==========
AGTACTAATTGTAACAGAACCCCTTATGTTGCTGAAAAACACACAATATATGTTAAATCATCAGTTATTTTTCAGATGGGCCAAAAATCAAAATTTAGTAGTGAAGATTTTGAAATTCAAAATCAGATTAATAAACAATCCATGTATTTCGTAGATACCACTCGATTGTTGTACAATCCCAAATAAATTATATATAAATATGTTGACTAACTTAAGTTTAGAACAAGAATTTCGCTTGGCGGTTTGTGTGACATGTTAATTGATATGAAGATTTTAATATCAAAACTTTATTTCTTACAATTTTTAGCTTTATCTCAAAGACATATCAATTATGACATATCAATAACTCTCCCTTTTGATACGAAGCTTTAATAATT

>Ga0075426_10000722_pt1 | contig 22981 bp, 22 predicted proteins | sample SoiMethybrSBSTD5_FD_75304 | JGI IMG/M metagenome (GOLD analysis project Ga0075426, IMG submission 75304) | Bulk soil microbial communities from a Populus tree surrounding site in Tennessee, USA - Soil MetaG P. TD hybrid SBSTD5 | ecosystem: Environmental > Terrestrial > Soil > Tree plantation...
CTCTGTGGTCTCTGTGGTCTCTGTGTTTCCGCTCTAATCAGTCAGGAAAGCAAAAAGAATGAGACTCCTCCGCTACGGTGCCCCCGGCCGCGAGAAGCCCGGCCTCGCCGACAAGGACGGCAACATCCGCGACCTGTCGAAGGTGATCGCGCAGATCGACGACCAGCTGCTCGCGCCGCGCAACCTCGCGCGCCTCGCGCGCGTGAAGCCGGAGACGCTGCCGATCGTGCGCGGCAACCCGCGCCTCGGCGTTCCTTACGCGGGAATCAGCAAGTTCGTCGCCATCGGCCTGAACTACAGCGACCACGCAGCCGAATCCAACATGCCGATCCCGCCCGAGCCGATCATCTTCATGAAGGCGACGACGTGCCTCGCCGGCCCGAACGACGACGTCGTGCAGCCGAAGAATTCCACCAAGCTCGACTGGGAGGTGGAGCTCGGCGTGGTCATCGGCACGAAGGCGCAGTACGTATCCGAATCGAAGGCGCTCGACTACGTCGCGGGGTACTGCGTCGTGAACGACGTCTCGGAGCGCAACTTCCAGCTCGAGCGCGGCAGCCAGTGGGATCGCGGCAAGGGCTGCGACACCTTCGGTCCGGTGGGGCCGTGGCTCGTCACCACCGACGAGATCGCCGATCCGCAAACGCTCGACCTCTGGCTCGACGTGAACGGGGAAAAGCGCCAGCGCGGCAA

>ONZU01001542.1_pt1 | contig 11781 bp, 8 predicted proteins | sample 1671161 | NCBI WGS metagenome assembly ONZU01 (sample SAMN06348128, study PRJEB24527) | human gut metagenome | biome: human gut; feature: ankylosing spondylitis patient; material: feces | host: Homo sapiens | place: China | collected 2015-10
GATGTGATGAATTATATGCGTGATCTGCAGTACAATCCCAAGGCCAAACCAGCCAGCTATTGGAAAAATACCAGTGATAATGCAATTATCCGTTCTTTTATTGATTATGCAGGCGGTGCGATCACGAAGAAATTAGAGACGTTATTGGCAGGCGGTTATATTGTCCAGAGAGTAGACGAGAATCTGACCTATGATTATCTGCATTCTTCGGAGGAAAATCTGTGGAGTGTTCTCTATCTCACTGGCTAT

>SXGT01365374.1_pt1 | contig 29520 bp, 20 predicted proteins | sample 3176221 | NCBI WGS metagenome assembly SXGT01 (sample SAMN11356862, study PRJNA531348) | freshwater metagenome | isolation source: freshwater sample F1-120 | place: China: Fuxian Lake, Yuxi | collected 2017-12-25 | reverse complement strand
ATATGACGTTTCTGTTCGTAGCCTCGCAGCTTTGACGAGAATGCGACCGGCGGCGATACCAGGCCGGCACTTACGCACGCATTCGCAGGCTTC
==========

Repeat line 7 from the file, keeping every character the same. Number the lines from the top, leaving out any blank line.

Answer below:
ATATGACGTTTCTGTTCGTAGCCTCGCAGCTTTGACGAGAATGCGACCGGCGGCGATACCAGGCCGGCACTTACGCACGCATTCGCAGGCTTC